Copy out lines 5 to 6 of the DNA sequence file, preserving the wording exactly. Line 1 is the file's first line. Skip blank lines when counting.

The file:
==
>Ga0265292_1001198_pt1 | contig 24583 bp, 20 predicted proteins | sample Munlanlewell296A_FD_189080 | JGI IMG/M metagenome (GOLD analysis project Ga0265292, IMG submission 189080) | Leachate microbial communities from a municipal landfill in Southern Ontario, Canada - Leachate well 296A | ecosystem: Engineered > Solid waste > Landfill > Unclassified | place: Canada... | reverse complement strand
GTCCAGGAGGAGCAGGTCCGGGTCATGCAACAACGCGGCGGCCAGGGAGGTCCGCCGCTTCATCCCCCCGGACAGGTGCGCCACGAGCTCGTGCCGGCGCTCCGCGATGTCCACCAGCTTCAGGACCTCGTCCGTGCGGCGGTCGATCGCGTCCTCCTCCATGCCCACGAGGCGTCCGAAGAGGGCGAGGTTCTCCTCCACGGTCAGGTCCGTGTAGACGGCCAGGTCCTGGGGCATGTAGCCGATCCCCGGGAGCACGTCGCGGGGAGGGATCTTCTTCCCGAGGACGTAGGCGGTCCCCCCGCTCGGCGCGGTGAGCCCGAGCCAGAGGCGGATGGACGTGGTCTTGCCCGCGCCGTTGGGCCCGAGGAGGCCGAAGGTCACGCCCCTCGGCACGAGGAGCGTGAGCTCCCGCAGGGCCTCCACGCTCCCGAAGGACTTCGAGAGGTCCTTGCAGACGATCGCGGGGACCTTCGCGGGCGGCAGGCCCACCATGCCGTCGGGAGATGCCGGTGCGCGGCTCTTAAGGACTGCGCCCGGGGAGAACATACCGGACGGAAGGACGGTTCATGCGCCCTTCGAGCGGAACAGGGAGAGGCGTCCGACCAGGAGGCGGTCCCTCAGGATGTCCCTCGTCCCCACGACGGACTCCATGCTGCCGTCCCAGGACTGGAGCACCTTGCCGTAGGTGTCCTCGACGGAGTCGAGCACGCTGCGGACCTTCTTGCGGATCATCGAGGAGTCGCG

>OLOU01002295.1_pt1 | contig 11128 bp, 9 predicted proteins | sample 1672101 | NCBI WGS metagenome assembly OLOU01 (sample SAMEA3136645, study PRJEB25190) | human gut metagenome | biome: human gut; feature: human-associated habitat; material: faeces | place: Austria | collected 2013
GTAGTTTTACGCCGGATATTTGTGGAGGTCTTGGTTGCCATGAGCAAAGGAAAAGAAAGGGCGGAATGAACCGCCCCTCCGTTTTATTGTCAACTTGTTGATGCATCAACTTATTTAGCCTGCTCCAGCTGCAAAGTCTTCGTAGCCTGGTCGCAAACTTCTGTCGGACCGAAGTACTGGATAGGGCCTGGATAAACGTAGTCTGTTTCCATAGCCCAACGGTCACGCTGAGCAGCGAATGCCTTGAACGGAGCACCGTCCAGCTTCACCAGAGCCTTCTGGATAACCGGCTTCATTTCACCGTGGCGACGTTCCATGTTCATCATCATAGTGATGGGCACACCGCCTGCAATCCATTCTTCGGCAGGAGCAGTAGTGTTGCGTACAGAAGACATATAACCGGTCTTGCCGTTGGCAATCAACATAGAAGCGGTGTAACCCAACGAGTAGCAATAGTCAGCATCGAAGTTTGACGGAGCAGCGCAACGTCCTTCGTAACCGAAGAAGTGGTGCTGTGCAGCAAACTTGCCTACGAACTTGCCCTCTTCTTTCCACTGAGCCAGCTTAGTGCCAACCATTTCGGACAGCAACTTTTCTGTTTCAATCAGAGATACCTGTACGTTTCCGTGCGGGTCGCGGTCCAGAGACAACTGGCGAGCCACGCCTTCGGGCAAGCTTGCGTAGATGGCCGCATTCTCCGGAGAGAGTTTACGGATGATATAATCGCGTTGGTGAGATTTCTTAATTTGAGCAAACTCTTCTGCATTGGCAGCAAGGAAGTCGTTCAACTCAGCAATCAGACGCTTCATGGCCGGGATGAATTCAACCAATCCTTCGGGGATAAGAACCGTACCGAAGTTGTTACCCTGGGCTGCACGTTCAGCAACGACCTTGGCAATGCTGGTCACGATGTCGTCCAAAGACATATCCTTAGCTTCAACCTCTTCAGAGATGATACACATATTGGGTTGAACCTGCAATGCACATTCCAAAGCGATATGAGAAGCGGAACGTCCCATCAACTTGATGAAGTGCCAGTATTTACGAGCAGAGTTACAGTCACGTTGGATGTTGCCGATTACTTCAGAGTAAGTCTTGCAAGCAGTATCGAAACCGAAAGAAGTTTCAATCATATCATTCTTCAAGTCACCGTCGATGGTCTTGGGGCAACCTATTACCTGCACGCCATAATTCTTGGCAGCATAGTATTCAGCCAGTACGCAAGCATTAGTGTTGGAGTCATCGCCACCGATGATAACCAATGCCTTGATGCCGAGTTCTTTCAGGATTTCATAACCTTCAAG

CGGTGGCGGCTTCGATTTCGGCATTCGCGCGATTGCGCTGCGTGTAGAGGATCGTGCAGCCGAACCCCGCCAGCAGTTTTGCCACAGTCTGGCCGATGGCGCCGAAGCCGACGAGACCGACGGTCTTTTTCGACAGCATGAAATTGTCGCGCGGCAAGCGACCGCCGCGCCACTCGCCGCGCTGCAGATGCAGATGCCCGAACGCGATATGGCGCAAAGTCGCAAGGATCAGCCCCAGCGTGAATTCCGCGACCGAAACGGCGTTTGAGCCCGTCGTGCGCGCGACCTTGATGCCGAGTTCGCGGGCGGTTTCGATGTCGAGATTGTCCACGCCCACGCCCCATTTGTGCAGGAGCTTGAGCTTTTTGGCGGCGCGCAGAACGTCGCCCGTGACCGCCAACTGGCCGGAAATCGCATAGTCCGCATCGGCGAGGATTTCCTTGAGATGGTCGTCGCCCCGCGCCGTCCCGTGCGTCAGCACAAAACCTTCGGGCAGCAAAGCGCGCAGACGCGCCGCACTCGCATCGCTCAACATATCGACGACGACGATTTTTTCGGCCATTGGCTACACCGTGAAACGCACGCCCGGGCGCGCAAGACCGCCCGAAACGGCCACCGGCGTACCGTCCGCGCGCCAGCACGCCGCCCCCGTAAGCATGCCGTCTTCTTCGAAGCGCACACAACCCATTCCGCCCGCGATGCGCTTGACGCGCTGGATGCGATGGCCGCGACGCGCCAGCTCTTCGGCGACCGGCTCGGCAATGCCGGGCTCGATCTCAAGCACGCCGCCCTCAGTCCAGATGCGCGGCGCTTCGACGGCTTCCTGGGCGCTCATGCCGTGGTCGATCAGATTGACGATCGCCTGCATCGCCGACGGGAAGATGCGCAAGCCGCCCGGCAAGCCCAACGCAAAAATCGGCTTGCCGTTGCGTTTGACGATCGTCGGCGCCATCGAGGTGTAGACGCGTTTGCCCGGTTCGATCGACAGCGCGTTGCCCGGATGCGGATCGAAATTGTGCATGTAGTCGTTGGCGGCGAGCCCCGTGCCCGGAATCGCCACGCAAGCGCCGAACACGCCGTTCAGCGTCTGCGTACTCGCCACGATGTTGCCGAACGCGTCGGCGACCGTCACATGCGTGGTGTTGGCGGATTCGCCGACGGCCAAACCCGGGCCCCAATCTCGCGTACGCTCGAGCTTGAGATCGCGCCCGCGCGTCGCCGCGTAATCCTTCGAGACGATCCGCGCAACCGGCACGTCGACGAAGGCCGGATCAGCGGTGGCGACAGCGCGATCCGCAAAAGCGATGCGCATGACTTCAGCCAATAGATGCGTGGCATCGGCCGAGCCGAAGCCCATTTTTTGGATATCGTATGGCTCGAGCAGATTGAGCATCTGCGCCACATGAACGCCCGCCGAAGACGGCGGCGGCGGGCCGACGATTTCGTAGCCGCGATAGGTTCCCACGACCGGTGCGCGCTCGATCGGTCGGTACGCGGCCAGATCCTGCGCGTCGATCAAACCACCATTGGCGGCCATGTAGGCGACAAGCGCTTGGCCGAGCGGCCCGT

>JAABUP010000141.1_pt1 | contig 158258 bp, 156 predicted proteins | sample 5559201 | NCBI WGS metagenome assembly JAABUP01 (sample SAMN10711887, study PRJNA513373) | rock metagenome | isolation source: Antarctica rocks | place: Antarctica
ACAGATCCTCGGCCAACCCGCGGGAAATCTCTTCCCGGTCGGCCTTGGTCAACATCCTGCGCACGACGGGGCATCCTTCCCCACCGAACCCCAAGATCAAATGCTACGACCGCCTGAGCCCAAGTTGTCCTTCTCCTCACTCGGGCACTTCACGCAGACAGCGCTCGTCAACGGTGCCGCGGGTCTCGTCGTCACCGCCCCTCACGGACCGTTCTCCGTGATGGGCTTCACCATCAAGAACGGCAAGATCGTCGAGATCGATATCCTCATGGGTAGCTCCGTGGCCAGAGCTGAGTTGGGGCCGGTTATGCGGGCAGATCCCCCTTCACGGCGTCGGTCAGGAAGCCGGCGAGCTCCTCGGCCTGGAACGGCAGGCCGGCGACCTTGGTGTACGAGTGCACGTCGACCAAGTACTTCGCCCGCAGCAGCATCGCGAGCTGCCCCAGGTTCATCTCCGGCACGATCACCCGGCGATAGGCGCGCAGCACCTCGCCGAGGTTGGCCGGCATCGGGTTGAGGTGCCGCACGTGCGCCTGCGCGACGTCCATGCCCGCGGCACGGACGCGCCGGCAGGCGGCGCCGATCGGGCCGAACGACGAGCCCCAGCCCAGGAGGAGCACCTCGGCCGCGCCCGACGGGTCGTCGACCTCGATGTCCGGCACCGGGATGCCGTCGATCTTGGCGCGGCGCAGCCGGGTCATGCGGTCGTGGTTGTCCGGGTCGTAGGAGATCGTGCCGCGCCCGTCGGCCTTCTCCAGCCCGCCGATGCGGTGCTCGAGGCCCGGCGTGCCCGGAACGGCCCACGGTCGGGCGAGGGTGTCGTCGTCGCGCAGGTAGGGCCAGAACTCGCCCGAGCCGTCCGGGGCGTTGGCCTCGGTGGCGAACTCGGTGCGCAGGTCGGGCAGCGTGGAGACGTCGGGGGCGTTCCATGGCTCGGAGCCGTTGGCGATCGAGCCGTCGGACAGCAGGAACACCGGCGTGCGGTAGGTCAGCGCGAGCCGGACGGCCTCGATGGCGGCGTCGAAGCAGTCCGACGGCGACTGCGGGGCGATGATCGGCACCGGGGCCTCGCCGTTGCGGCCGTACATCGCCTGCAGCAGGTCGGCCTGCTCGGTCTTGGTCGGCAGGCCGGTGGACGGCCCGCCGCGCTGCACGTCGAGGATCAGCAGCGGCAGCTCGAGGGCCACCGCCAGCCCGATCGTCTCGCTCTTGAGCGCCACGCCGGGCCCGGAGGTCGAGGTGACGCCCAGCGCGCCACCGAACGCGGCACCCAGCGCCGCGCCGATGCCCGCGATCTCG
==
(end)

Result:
CGGTGGCGGCTTCGATTTCGGCATTCGCGCGATTGCGCTGCGTGTAGAGGATCGTGCAGCCGAACCCCGCCAGCAGTTTTGCCACAGTCTGGCCGATGGCGCCGAAGCCGACGAGACCGACGGTCTTTTTCGACAGCATGAAATTGTCGCGCGGCAAGCGACCGCCGCGCCACTCGCCGCGCTGCAGATGCAGATGCCCGAACGCGATATGGCGCAAAGTCGCAAGGATCAGCCCCAGCGTGAATTCCGCGACCGAAACGGCGTTTGAGCCCGTCGTGCGCGCGACCTTGATGCCGAGTTCGCGGGCGGTTTCGATGTCGAGATTGTCCACGCCCACGCCCCATTTGTGCAGGAGCTTGAGCTTTTTGGCGGCGCGCAGAACGTCGCCCGTGACCGCCAACTGGCCGGAAATCGCATAGTCCGCATCGGCGAGGATTTCCTTGAGATGGTCGTCGCCCCGCGCCGTCCCGTGCGTCAGCACAAAACCTTCGGGCAGCAAAGCGCGCAGACGCGCCGCACTCGCATCGCTCAACATATCGACGACGACGATTTTTTCGGCCATTGGCTACACCGTGAAACGCACGCCCGGGCGCGCAAGACCGCCCGAAACGGCCACCGGCGTACCGTCCGCGCGCCAGCACGCCGCCCCCGTAAGCATGCCGTCTTCTTCGAAGCGCACACAACCCATTCCGCCCGCGATGCGCTTGACGCGCTGGATGCGATGGCCGCGACGCGCCAGCTCTTCGGCGACCGGCTCGGCAATGCCGGGCTCGATCTCAAGCACGCCGCCCTCAGTCCAGATGCGCGGCGCTTCGACGGCTTCCTGGGCGCTCATGCCGTGGTCGATCAGATTGACGATCGCCTGCATCGCCGACGGGAAGATGCGCAAGCCGCCCGGCAAGCCCAACGCAAAAATCGGCTTGCCGTTGCGTTTGACGATCGTCGGCGCCATCGAGGTGTAGACGCGTTTGCCCGGTTCGATCGACAGCGCGTTGCCCGGATGCGGATCGAAATTGTGCATGTAGTCGTTGGCGGCGAGCCCCGTGCCCGGAATCGCCACGCAAGCGCCGAACACGCCGTTCAGCGTCTGCGTACTCGCCACGATGTTGCCGAACGCGTCGGCGACCGTCACATGCGTGGTGTTGGCGGATTCGCCGACGGCCAAACCCGGGCCCCAATCTCGCGTACGCTCGAGCTTGAGATCGCGCCCGCGCGTCGCCGCGTAATCCTTCGAGACGATCCGCGCAACCGGCACGTCGACGAAGGCCGGATCAGCGGTGGCGACAGCGCGATCCGCAAAAGCGATGCGCATGACTTCAGCCAATAGATGCGTGGCATCGGCCGAGCCGAAGCCCATTTTTTGGATATCGTATGGCTCGAGCAGATTGAGCATCTGCGCCACATGAACGCCCGCCGAAGACGGCGGCGGCGGGCCGACGATTTCGTAGCCGCGATAGGTTCCCACGACCGGTGCGCGCTCGATCGGTCGGTACGCGGCCAGATCCTGCGCGTCGATCAAACCACCATTGGCGGCCATGTAGGCGACAAGCGCTTGGCCGAGCGGCCCGT

>JAABUP010000141.1_pt1 | contig 158258 bp, 156 predicted proteins | sample 5559201 | NCBI WGS metagenome assembly JAABUP01 (sample SAMN10711887, study PRJNA513373) | rock metagenome | isolation source: Antarctica rocks | place: Antarctica